There is possibility that major GUI appications will move gradually towards managed code (Java) so QT + GTK would become only sort of low-level windowing library sitting between X and Java apps. Major IDEs (Eclipse, Netbeans) are proof-of-a-concept, except startup times issue, which certainly should be addressed by Sun VM. I would welcome such transision but it will not happen in next 5 years, thats for sure. There are just too many C/C++ apps in Linux to rewrite and some of them (Office, Browser) are reall

    • Re: (Score:3, Interesting)

      by liquidpele (663430)
      I was actually pretty close to writing an app in GTK because I'm broke but wanted it to be cross platform and not java... but I suppose I'll have to reconsider now. Anyone know what the best GUI interface builder program for QT is?
      • by puetzk (98046) on Wednesday January 14, 2009 @10:56AM (#26448405) Homepage

        Qt Designer is part of the core package, and is excellent.

      • by pembo13 (770295) on Wednesday January 14, 2009 @11:50AM (#26449367) Homepage

        Gtk is mostly a widget toolkit. You get a lot more with Qt. And I find Qt Designer to be much more thorough than Glade.

      • by SpinyNorman (33776) on Wednesday January 14, 2009 @11:58AM (#26449529)

        Just to clarify for anyone new to Qt...

        Qt Designer and Qt Creator are two entirely different things.

        Qt Designed is drag-n-drop interactive GUI design tool that lets you design the GUI portion if aplication windows, dialogs, etc without coding. You just drag widgets and layout managers off a menu and drop them into the interface your building. It's an awesome tool. Your interface gets saved as a ".ui" file from which Qt automatically generates the corresponding C++ code as clean C++ classes. To add callback/etc behavior, or to further customize the GUI, you just subclass the generated classes and take it from there. It's done very well so that almost always you can further change the user interface using Qt Designer without affecting the subclasses you've added. Qt Designer has been there since early on and just keeps getting better and more powerful.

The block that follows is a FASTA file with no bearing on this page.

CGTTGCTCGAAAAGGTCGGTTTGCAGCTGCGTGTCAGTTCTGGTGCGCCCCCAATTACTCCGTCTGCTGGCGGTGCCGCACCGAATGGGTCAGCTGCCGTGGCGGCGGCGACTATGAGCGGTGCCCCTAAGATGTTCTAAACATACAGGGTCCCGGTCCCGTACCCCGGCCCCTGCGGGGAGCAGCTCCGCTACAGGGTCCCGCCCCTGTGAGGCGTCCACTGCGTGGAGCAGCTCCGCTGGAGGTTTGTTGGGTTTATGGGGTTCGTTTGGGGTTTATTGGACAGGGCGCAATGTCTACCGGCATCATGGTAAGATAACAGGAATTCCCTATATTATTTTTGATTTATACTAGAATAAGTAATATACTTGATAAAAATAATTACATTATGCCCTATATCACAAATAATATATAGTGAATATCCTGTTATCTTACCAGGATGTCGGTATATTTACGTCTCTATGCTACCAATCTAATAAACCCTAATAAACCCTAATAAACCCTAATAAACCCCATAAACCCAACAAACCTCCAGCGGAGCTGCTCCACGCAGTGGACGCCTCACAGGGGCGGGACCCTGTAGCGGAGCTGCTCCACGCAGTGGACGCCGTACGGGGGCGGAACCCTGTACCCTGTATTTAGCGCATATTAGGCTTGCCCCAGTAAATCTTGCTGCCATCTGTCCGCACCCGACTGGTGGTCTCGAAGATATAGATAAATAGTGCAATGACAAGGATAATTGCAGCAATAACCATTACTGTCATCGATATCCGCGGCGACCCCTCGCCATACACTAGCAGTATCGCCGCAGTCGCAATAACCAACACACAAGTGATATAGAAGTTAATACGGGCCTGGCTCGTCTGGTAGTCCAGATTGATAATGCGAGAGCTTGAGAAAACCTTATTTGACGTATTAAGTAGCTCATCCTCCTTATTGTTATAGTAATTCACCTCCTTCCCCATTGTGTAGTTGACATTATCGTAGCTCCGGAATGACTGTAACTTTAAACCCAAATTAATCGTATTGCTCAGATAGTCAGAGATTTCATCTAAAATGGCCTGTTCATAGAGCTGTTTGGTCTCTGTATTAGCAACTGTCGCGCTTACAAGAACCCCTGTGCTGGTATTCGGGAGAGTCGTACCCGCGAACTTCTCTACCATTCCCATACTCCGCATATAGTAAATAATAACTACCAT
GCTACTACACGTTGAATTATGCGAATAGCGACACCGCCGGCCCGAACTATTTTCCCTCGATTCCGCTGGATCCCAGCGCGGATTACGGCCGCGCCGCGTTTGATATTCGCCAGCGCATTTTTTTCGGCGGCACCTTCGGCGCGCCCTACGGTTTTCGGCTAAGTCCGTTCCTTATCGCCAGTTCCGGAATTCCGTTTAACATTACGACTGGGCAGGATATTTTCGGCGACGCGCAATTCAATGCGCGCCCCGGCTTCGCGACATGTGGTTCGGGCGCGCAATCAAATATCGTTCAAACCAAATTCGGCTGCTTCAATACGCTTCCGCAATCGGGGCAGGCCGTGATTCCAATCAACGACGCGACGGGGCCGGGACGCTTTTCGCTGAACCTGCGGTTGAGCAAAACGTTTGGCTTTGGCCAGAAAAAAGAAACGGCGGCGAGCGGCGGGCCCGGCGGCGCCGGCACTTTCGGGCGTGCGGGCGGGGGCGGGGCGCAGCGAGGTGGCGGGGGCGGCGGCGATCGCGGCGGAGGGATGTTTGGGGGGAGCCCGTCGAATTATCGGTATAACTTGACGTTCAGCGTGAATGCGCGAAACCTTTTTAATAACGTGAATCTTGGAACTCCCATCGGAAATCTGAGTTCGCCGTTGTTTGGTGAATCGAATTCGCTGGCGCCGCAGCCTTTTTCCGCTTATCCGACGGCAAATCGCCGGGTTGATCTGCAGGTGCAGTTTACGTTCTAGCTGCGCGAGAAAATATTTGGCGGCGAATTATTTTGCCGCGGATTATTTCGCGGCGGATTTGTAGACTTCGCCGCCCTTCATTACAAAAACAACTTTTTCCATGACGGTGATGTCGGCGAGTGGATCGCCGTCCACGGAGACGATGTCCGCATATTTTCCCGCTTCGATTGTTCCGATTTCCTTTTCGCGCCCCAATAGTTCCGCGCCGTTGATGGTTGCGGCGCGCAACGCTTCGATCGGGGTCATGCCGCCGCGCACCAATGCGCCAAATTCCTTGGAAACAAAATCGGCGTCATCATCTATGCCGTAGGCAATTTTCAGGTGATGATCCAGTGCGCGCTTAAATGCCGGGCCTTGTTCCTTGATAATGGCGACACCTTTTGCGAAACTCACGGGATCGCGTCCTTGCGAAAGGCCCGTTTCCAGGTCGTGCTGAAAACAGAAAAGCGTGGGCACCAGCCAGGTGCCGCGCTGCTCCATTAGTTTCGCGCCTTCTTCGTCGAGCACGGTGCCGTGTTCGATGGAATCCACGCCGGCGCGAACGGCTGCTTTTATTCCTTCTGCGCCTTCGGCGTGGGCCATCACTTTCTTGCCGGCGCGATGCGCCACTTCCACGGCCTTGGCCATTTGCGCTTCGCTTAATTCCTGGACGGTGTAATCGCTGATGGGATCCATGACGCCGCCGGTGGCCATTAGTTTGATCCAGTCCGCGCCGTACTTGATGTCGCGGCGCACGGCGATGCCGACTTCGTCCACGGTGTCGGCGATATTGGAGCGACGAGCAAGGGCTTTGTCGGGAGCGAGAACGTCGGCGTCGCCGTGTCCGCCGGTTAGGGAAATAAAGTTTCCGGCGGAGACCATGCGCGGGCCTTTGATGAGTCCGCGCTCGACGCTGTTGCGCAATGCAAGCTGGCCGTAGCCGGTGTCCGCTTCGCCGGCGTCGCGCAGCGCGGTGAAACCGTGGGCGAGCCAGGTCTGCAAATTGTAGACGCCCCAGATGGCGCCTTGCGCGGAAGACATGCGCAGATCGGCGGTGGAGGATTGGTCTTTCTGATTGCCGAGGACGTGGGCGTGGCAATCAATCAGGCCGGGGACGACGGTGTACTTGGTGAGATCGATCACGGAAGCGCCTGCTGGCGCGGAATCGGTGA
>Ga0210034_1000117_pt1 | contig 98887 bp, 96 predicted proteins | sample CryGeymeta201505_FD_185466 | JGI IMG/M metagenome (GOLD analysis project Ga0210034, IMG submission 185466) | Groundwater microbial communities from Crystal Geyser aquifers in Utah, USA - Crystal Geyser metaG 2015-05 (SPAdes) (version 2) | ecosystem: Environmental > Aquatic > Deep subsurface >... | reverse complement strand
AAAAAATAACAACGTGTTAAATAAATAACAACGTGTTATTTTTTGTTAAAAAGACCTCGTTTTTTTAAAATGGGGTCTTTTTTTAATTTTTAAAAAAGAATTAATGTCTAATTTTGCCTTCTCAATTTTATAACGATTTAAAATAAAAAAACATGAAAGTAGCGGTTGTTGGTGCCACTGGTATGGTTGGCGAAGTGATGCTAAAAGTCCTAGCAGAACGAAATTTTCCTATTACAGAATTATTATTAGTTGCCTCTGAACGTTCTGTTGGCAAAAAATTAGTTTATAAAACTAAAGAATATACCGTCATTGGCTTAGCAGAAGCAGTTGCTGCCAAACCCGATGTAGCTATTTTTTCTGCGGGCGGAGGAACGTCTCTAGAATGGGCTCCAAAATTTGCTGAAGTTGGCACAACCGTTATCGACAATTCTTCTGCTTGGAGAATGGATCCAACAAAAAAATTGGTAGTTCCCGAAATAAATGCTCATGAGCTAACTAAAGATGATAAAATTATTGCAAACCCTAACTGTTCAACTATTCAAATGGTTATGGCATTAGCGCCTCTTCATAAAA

Qt also includes a tool "qmake" that makes building Qt apps ridiculously easy - qmake takes a high level ".pro" file that lists the various types of file making up your project (source files, header files, Qt designer .ui files, resource files, etc) and what type of target you're building (application, DLL, etc), and from the .pro file generates a Makefile that you then run using your normal make program (e.g. GNU make, or mingw32-make under MinGW).

        Qt Creator is an IDE for development of Qt based applications, and seems to deliver the expected functionality of an IDE. It's pretty much brand new, and I havn't personally used it (nor intend to since I don't find IDEs to help my productivity).

    • by Anonymous Coward on Wednesday January 14, 2009 @10:50AM (#26448337)

      Since GNOME is currently brainstorming over how to make GNOME 3, I'd say this announcement come right on time.
      Let's focus on the applications and not on reinventing the wheel.
      The toolkit feud has gone on for far too long. Let's share a common toolkit. GNOME is using more Vala and C#/Mono these days and Vala/C#/Mono on top of Qt would make gnomies very happy I think.